We covered Windows fundamentals and basics such as file system, permissions, directory structure, system configuration, computer management, services, processes and registry. This was part of TryHackMe Pre Security Track
The Windows operating system (OS) is a complex product with many system files, utilities, settings, features, etc.
The Windows Desktop, aka the graphical user interface or GUI in short, is the screen that welcomes you once you log into a Windows 10 machine.
Traditionally, you need to pass the login screen first. The login screen is where you need to enter valid account credentials; usually, a username & password of a preexisting Windows account on that particular system or in the Active Directory environment (if it’s a domain-joined machine).
The Windows folder (
C:\Windows) is traditionally known as the folder which contains the Windows operating system.
The folder doesn’t have to reside in the C drive necessarily. It can reside in any other drive and technically can reside in a different folder.
This is where environment variables, more specifically system environment variables, come into play. Even though not discussed yet, the system environment variable for the Windows directory is
User accounts can be one of two types on a typical local Windows system: Administrator & Standard User.
The user account type will determine what actions the user can perform on that specific Windows system.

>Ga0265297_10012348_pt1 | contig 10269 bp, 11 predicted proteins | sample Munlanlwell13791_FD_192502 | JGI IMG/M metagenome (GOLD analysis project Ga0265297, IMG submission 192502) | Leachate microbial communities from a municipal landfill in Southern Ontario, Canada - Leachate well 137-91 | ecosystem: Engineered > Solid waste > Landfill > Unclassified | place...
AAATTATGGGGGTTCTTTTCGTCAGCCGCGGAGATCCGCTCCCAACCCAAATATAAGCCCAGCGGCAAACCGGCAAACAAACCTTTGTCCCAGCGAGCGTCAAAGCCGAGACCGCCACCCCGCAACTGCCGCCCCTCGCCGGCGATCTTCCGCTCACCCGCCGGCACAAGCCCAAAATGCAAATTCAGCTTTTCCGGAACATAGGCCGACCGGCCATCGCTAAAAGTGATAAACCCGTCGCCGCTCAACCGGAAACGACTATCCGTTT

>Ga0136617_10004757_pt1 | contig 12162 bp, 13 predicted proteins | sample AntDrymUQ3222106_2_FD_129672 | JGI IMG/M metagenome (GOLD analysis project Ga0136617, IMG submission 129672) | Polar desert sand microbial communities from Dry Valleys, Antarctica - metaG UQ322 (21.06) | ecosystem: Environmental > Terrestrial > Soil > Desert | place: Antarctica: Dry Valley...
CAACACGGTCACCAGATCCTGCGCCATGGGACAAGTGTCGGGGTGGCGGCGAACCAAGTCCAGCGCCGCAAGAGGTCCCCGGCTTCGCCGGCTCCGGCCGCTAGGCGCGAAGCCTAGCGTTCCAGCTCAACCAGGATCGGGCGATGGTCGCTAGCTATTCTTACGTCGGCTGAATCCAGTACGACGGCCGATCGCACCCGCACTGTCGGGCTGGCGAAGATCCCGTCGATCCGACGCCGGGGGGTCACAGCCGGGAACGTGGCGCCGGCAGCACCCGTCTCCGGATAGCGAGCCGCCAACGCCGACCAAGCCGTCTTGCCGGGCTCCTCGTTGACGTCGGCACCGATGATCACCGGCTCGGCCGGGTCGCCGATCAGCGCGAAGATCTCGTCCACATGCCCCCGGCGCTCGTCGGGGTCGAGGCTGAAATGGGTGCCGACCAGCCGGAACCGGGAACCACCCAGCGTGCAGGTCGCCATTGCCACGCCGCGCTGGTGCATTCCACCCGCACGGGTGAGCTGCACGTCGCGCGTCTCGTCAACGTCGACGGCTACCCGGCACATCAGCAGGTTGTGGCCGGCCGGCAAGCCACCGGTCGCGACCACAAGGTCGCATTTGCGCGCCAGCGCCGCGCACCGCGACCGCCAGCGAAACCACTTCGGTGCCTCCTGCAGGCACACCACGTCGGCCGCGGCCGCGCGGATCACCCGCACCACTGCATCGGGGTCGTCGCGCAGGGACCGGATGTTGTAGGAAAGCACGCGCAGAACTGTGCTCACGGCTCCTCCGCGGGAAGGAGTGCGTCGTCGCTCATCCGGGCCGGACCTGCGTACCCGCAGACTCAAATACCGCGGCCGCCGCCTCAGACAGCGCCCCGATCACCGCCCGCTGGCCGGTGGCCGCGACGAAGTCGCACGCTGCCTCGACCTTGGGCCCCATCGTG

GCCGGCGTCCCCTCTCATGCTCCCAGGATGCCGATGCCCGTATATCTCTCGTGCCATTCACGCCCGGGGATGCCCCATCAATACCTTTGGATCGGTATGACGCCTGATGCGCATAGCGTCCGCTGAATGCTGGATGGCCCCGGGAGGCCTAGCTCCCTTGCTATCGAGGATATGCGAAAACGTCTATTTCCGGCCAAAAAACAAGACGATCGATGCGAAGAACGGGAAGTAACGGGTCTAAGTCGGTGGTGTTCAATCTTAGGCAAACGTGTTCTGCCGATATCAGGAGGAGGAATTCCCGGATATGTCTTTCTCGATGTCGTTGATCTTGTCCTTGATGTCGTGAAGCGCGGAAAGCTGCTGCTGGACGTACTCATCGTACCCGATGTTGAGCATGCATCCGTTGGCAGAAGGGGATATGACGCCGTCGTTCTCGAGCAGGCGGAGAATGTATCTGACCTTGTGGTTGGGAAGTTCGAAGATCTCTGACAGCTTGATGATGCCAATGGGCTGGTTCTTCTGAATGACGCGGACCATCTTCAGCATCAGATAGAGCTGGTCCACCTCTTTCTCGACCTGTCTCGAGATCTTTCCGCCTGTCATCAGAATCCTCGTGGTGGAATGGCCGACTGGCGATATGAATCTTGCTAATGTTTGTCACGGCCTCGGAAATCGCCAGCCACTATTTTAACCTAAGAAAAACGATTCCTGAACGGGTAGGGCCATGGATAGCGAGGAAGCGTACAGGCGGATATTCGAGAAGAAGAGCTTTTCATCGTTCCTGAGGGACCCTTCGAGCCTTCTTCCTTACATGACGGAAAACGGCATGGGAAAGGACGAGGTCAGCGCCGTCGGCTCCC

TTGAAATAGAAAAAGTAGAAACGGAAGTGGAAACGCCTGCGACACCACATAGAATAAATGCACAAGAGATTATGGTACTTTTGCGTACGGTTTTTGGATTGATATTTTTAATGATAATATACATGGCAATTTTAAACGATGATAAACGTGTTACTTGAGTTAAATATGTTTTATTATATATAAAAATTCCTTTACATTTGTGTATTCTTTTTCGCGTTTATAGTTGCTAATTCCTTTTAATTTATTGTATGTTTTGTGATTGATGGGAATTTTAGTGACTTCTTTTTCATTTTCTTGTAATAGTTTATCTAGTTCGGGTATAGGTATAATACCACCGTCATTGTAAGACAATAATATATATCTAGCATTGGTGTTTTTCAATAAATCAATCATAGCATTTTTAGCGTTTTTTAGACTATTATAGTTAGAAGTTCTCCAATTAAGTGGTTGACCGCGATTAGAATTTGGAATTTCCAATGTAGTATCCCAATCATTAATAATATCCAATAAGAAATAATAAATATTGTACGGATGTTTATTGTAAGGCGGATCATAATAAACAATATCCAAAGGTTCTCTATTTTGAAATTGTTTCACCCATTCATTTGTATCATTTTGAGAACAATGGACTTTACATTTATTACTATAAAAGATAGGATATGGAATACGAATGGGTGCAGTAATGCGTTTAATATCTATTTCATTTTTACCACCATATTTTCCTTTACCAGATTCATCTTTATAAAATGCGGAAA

- An Administrator can make changes to the system: add users, delete users, modify groups, modify settings on the system, etc.
- A Standard User can only make changes to folders/files attributed to the user & can’t perform system-level changes, such as install programs.
The large majority of home users are logged into their Windows systems as local administrators. Remember from the previous task that any user with administrator as the account type can make changes to the system.
A user doesn’t need to run with high (elevated) privileges on the system to run tasks that don’t require such privileges, such as surfing the Internet, working on a Word document, etc. This elevated privilege increases the risk of system compromise because it makes it easier for malware to infect the system. Consequently, since the user account can make changes to the system, the malware would run in the context of the logged-in user.
The System Configuration utility (
MSConfig) is for advanced troubleshooting, and its main purpose is to help diagnose startup issues.
Reference the following document here for more information on the System Configuration utility.
There are several methods to launch System Configuration. One method is from the Start Menu.
Which selection will hide/disable the Task View button?
Besides Clock and Network, what other icon is visible in the Notification Area?
What is the name of the other user account?
What groups is this user a member of?
What is the account status?
Whom is the Windows license registered to?
What command will open the Control Panel? (The answer is the name of .exe, not the full path)
What is the command to open Computer Management? (The answer is the name of the .msc file, not the full path)
What is the name of the hidden folder that is shared?
What is listed under System Name?
For the ipconfig command, how do you show detailed information?